The Holy Spirit

But ye shall receive power, after that the Holy Ghost is come upon you: and ye shall be witnesses unto me both in Jerusalem, and in all Judaea, and in Samaria, and unto the uttermost part of the Earth.   Acts1:8

By Dr. Rudy Rodriguez D.D.

In this series we are going to start a study about the “Reality of the Holy Spirit”. It is important for every Believer to correctly understand what the baptism in the Holy Spirit is. Christians need the power that comes with the Baptism in the Spirit in order to do their part in continuing the supernatural ministry of Jesus. Remember Jesus promised the believers that they would do greater works than He (John 14:12).

So, how can this be done unless the Holy Spirit is with us as He was with Jesus? Truly the church today needs the power that comes through the Holy Spirit and ought to remain in fellowship with the Holy Spirit so as to maintain this power and ability to minister the reality of Christ (The Anointed One) to a world in trouble.


The Bible teaches that the Holy Spirit is God. (Acts 5:3, 4). He is the third person of the Godhead. He has feelings (Ephesians 4:30), a mind of infinite knowledge (Romans 8:26, 27) and a will. He speaks. (Acts 13:2; John 16:13).

The Holy Spirit is called “the Spirit of Truth”   (John 16:13).

He always speaks truth. He doesn’t like lies. He loves to bless people of truth and honesty.

The Holy Spirit is also called “the Comforter” (John 14:26).

He communicates the comfort and healing love of the Father to our hearts, giving us encouragement, joy and spiritual pleasure especially in times of trial and difficulty.

Also known as “the Spirit of God” and “the Spirit of the Lord”, the Holy Spirit is the one who gives and inspires wisdom, understanding, counsel, might, knowledge and the fear of the Lord (Isaiah 11:2).


As well as those things mentioned above, the Holy Spirit is at work doing the following:

He convicts the world of sin, righteousness and judgment    (John 16:8)

Without this special work of the Holy Spirit people would not be deeply convinced of their sinfulness, God’s righteousness or the coming judgment. Therefore in communicating the Word of God to others we must depend on the Holy Spirit to convince people of these truths. We may say what the Word says on these issues but it is the Holy Spirit who will do the convicting.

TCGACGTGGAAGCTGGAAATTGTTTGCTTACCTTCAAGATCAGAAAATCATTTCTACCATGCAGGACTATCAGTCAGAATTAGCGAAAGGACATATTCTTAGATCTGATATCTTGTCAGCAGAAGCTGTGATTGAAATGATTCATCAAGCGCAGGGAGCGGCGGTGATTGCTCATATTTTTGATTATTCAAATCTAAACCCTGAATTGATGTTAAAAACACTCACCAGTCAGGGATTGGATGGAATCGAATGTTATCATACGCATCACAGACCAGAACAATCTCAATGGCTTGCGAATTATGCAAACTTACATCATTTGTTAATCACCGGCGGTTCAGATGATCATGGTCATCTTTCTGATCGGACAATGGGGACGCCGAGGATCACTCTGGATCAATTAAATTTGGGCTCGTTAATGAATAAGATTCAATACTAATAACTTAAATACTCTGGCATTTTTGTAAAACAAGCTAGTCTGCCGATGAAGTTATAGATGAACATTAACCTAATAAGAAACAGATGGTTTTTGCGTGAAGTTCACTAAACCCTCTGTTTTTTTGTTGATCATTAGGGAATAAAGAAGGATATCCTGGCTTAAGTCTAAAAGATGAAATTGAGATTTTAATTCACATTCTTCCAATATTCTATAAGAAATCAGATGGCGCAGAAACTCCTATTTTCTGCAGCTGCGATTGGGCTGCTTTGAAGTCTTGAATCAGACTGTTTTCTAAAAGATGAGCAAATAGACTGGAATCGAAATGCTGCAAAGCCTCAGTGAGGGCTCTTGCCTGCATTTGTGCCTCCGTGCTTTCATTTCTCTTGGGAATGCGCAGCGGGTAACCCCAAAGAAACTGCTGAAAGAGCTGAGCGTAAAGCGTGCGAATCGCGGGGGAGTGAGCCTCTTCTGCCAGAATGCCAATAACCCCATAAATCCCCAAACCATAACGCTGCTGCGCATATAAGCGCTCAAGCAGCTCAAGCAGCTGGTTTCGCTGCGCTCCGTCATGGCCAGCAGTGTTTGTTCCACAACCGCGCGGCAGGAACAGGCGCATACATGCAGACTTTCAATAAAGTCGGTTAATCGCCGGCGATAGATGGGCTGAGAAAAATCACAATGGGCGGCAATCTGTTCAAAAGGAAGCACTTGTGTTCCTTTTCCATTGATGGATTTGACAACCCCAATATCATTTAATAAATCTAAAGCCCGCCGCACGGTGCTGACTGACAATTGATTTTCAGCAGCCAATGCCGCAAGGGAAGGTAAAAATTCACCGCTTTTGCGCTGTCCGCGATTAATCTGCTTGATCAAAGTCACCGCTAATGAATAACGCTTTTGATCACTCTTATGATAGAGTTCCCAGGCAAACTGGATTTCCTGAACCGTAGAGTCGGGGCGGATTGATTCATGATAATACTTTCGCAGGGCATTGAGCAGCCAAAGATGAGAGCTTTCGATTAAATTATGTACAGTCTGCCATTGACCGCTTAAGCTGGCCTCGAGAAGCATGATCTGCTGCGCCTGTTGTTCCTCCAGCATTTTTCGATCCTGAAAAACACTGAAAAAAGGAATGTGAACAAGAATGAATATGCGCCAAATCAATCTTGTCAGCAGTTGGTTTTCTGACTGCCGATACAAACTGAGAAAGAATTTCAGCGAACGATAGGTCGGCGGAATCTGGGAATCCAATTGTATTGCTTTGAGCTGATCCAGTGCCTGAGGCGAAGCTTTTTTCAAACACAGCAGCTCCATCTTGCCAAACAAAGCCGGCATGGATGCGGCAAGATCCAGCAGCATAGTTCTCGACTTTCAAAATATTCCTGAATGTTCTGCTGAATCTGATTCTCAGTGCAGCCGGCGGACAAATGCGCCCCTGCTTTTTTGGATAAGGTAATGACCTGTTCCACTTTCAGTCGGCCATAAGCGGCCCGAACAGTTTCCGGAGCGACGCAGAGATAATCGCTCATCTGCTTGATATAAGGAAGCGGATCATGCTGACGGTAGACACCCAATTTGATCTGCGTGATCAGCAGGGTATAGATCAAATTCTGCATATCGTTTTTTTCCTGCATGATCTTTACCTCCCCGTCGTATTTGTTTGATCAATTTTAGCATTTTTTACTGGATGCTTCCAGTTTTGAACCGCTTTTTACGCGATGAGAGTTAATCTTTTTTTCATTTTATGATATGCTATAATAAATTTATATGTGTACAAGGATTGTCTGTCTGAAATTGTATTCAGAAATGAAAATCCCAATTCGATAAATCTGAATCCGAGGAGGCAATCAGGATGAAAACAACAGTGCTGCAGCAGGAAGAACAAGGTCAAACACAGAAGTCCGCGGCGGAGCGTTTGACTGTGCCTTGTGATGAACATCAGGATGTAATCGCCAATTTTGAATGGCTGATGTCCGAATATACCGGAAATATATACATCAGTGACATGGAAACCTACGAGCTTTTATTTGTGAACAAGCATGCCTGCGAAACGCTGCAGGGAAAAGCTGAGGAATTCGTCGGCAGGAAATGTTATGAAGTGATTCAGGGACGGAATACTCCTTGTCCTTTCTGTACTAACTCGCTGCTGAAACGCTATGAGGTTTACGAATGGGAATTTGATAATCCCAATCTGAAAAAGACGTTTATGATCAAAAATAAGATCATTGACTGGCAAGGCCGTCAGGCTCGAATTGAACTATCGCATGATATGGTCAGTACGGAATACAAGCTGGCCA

He guides us into all truth    (John 16:13). 

When we allow ourselves to be guided by Him, He will indeed show us what truths from the Bible we need to understand. Being the author of the Bible, He is best qualified to interpret it to us. He will show us many things both directly from the Word. What He shows cannot be the mere product of logic and reason., it is divine revelation. We must realize that the Holy Spirit never guides us in any way contrary to the Holy Scriptures. We must not believe every spirit claiming to be from God, but test the spirits according to the standard of the Holy Scriptures.

He regenerates   (John 3:5, 6). 

When a person turns to Christ (The Anointed One) for salvation and trusts Christ (The Anointed One) from the heart, the Holy Spirit is involved. At this time, the Holy Spirit causes the spirit of that person to be made new. (2 Corinthians 5:17). The human spirit, once dead in sin, is regenerated or made new by the power and working of the Holy Spirit. This is what it means to be born of the Spirit.

He glorifies Jesus    (John 16:14). 

The Holy Spirit always works to bring glory and honor to Jesus. He does not seek His own glory, but the glory of Jesus. He does this by revealing who Jesus is to us and through us so that all may praise Jesus. He makes Jesus real to people, by bringing the resources and reality of Jesus to the people on earth.

He reveals Jesus to us and in us    (John 16:14, 15).

Jesus said, “He will take of what is mine and declare it to you”. It is the Holy Spirit who communicates to our soul the knowledge of who Jesus is and what He is like. At the same time He works to form the nature of Jesus in us also. Being filled with the Holy Spirit in our body and soul, our nature is changed into the nature of the Son of God.

He is our leader – willing to lead us    (Romans 8:14).

For as many as are led by the Spirit of God, these are the [mature] sons of God”. The word for son here is the word for a mature son. Indeed, the only way to Christian maturity is to be led by the Spirit. It is not following a path determined by ourselves and our understanding of God’s laws that will make us mature Christians, but the path in which He, the Spirit, leads us. We need the Spirit to be mature. Maturity is more than knowledge; it is fruit that comes from relationship with the Spirit of God. (See 1 John 4:1-3)

He sanctifies.